On top of that, there are typically cross-team meetings and updates for management that take up additional time from the development teams. This can really add up!

We suffered from too many meetings at one point in our Agile journey, soon after we split our single Scrum team into multiple teams. It took us quite a while to get a handle on the root cause, but ultimately it ended up being a lack of ownership and accountability for the teams, which was a sign that we weren’t doing Scrum correctly. Instead, we had many stakeholders who wanted to tell the teams what to do and how to do it, without taking accountability for the solutions they were pushing.

Once we recognized the issue, we made sure to address it in our next team restructure, and pushed more responsibility and decision making into the teams. And we continuously reinforced that the stakeholders first and foremost need to clearly describe problems, not jump ahead to solutions. This made the meetings that remained much more productive and structured than the ones we had in the past, and also reduced the total amount of time spent in meetings.

If your Agile teams are also suffering from too many meetings, it’s worth considering whether they are being micro-managed or if they are as empowered as they should be.

Pull-Push Agile Training

The first time I worked with Agile I was a new programmer at a mobile analytics startup that was using “Scrum”. Every couple of weeks I would be pulled into a meeting for sprint planning in which I was told to build APIs for our analytics product. After a few weeks we would meet up again and share progress and I get tasked to build a few more APIs.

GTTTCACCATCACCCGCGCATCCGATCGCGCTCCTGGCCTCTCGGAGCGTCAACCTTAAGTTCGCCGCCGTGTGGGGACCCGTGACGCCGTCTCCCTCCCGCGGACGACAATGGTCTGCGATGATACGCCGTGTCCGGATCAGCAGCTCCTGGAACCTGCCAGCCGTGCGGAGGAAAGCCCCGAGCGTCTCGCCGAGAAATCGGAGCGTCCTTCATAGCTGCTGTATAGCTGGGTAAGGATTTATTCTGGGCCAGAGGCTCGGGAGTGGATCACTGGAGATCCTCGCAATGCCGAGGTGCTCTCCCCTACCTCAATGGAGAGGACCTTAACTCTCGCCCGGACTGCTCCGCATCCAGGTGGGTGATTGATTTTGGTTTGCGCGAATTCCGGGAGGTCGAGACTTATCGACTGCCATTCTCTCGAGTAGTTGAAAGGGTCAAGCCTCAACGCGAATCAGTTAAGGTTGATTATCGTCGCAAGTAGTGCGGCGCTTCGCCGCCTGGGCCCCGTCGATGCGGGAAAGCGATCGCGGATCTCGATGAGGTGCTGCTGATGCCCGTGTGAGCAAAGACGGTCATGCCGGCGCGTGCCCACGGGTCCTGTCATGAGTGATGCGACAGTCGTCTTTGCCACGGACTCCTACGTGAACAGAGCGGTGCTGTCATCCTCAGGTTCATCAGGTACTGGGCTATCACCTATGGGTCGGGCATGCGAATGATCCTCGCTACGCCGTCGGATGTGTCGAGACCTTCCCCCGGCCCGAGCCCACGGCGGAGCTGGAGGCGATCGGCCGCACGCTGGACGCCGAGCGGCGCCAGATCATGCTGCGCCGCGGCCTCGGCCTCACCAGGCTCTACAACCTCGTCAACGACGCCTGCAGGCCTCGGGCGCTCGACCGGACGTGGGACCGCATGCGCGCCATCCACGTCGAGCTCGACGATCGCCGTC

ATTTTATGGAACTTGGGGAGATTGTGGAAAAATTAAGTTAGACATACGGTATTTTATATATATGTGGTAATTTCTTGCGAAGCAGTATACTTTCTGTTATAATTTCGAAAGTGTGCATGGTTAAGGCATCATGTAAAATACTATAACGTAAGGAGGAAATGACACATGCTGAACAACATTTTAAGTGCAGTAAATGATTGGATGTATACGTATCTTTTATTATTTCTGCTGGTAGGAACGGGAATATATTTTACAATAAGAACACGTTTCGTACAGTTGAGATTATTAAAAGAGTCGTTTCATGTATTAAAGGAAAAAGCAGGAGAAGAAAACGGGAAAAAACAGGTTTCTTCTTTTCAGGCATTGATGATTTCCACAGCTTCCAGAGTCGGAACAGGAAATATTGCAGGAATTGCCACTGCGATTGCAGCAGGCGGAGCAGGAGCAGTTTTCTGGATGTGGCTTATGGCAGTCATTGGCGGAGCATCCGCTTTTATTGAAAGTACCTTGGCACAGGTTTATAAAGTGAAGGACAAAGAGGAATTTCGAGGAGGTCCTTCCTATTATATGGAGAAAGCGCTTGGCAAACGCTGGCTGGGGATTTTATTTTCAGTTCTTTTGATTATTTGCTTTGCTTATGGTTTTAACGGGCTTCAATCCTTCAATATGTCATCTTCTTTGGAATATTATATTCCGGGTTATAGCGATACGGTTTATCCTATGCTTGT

For sure, we weren’t following Scrum by the book, but I didn’t know any better, having never read the Scrum Guide, much less having done any training. What I did know is that my APIs never actually got used, so I didn’t add much value to the company while I was there.

Later, when I joined a larger enterprise project that wanted to implement Scrum, I was the only person on the project with any prior experience and I was treated as the expert. I remembered how we did “Scrum” at the startup and that it didn’t create much value, so I took it upon myself to get a certification. I certainly didn’t want to embarrass myself giving presentations about something I knew nothing about!

So I went with and got the three base certifications PSM I, PSPO I and PSD I. I then gave trainings to each new scrum team, explaining the process and how they should think about their roles.